In addition to Greg’s advice I’d recommend reading and following Ray Burr’s site “Love Your RV”. He’s very knowledgeable and has an electrical back round. He is also friends with an expert who builds these systems and can probably give you his info as well. Probably the next most important items in a capable solar system are the batteries. Remember- the batteries actually supply the power you use- not the panels. If I were designing a system, I’d probably get high quality AGM’s. I’d really like to get lithium’s but cost is a factor….so is the charging system for those. -Just my 2 cents.

Drew

19KC69
1 year ago
Reply to  Drew

Just a quick note on wether you should buy AGM or lithium. Yes, lithium is more expensive up front, but look at the benefits. Lithium lasts longer. If maintained properly, you could end up buying 3 AGM batteries by the time your lithium battery wears out. You’ve then spent about the same amount for 3 quality AGMs as you would have on one lithium. Another benefit is you can discharge lithium to 10%, don’t do that with AGM. Also, lithium will accept a huge amount of power input compared to AGM, which means you can use a shorter time period of sunshine. We have had great luck with using the Magnum brand for our solar power needs. They have a “plug-n-play” system that works great. Even on cloudy days with rain we produce power with our system. As far as having too many panels, we are full timers and have four 320w panels which provides us with a sufficient amount of power to cook, run a residential refrigerator, charge our computers and phones, and still have plenty to use if need be. Good luck with your system.

Wolfe
1 year ago
Reply to  19KC69

LiFe batteries are great, and as you say allow using more than 50% of your battery like Pb (FLA/AGM). That said, that double-your-fun costs more than double-as-much, so I still expect to use $80 FLA batteries unless prices tumble soon. Budget rears it’s ugly head!

chris p hemstead
1 year ago
Reply to  19KC69

Lithium don’t slow down acceptance as they reach 99%- no absorb phase.

Wolfe
1 year ago

Technically, Pb vs. LiXX have different charge profiles, but do both “slow” absorption as they near full. Ideally, Pb should go through many different stages of voltages and amperages over 3-7 convoluted “stages.” LiXX only needs two “stages” — Constant Current (at a few C max) up to it’s max voltage and then Constant Voltage maintaining that max voltage while amps taper off — so CV definitely does taper off wattage (power acceptance).

That said, LiXX definitely accepts/delivers power faster, and while a different charge profile, it’s much simpler to avoid damage. LiXX easily accepts multi-C charge rates (sub-hour full charge if charging wattage is available), while Pb shouldn’t charge faster than 1/10 C for longevity or ever 1/4C if aggressively charging. Similarly, a smaller LiXX battery can drive aggressive inverters at insane amperages and be 95% discharged without damaging the battery.

Lithium Envy is an RV-communicable disease… 🙂

Bill T.
1 year ago
Reply to  19KC69

More than likely, your factory equipped charger/converter will need to be replaced as well and this is additional bucks that need to be factored in to lithium upgrade. I agree with Wolfe below, unless the bottom drops out of the lithium market soon, I will continue to budget for FLA batteries, most of which you can buy in any small town if you have to.

Wolfe
1 year ago
Reply to  Eddie

In my estimation, “too many” solar panels is a question of budget, roof real estate (room to mount them), and average vs. peak usage. Some folks figure their worst day uses 20KWh, so they need to cover their whole RV with panels — but on a more typical day, or removing very brief extreme loads, they use 10% of that and waste most of their generated power. So, for my money / space / effort, I’d fire up a generator while running AC for long, and only count on the solar for longer drains. I *can* run AC or nuke from batteries for short runs, but it’s punishing to batteries.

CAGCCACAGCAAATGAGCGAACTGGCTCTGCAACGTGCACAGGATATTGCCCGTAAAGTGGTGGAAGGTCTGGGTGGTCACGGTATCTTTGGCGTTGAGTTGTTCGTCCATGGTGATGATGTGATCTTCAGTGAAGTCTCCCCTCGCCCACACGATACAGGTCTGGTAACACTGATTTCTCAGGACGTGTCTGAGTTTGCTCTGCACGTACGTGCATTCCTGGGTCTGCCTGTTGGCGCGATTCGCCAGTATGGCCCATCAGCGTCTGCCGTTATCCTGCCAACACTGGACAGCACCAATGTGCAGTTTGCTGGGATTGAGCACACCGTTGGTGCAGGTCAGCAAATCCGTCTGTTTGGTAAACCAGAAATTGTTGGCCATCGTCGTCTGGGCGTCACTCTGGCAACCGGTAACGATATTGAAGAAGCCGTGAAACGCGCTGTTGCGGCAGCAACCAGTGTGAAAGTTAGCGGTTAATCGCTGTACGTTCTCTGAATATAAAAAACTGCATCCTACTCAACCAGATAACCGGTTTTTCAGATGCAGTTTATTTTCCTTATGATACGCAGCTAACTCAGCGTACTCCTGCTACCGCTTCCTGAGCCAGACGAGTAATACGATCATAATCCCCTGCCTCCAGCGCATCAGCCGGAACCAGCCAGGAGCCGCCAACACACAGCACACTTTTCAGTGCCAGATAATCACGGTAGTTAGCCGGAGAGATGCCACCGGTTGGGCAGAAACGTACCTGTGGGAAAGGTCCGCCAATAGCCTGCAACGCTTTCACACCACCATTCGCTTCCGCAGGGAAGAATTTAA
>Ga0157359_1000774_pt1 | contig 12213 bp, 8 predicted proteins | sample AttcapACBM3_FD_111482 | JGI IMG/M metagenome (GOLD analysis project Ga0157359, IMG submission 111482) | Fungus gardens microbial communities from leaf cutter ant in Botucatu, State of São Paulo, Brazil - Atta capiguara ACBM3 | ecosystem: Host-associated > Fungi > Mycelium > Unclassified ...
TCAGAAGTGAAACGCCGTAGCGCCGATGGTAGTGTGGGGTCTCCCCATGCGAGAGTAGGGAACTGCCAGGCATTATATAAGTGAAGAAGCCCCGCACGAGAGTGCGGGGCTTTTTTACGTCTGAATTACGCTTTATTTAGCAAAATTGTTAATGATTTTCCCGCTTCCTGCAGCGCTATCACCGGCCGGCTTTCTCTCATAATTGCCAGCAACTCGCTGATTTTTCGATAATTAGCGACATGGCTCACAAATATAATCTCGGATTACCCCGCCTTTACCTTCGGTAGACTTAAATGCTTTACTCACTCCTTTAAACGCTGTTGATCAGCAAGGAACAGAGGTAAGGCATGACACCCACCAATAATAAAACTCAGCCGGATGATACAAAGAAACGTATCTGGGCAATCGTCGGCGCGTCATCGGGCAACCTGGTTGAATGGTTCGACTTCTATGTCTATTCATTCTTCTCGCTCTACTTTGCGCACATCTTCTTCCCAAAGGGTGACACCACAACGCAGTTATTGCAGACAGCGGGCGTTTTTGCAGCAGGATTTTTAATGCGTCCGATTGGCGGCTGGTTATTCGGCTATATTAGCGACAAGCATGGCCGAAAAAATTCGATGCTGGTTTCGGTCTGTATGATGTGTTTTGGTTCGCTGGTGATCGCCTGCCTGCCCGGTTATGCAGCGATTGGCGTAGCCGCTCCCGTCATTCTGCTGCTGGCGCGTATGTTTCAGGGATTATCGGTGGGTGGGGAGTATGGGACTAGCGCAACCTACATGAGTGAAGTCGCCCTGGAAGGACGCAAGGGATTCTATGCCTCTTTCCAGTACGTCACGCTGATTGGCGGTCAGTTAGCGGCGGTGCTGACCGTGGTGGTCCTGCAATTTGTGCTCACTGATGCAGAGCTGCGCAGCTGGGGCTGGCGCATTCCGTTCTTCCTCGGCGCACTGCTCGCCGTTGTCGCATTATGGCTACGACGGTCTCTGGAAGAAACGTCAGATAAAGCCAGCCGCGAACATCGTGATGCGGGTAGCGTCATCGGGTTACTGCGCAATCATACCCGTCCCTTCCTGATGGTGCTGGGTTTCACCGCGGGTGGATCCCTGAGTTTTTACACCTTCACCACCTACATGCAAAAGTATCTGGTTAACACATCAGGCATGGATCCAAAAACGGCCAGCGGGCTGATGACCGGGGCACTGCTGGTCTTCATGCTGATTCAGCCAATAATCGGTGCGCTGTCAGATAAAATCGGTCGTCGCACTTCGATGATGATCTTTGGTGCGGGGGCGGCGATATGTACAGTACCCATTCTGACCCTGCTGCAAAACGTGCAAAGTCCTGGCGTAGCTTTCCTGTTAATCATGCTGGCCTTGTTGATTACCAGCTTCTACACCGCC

As far as batteries, 2-4X expected daily rated usage (2 days all-battery, only draining to 50%). For me, this means about 400Ah. This also gives enough of a bank that I can absorb a lot of amps during the bulk-charging phase. Again, if I surge my usage I could run down — but I shouldn’t constantly without abusive loads.

If you keep in mind that your worst loads are during daylight hours, hopefully not all your solar power has to bounce through the batteries first. Charging 400Ah requires 600-800W, any extra W for live-feeds.

As far as the actual panels, I’m planning to build out my array sometime next year. It will be portable, foldable tripod(s) because I don’t expect to get too much longer on my well-worn 12yo TT. The other reason is that I fully intend to try having it 2-axis solar-tracking (not as hard as you probably think) so that all panels WILL track 90* to the sun all day.

Don
1 year ago
Reply to  Eddie

Eddie,

Do lots of research on the flexible panels. Most of what I have read on them is disappointing in the long run with longevity and power output.

With two 100W 12v panels an mppt solar controller would be a waste of money. A quality pwm controller from Morningstar would be a much better choice.

Bill T.
1 year ago
Reply to  Eddie

Hi Eddie. Excellent analogy. 2 cups is 2 cups. My wife and I boondock periodically for about 4 days at a time. That’s about as much time as I can take before the wild loses it’s appeal and we need to resupply. IMO, on my rig I have only 1 group 27 160 amp/hour battery. This gives me about 50 useable amp hours before the battery is at 50% charge. With using the LED lights, LP fridge electronics, pump, and CO detector, I use about 30 amps a day max. Remembering that the only things running “all the time” are the fridge electronics and the CO/LP detector, using 700 milliamps/hour.The rest of the stuff is only used periodically. I have 160 watts of portable solar, so we can stay in the shade and still charge the battery and this seems to work fine for us. So as long as I can fill my 2 cups, or in this case 30 amps, I’m good. I believe it’s all about what you realistically need and not what Youtube, solar, or battery salesmen say you need.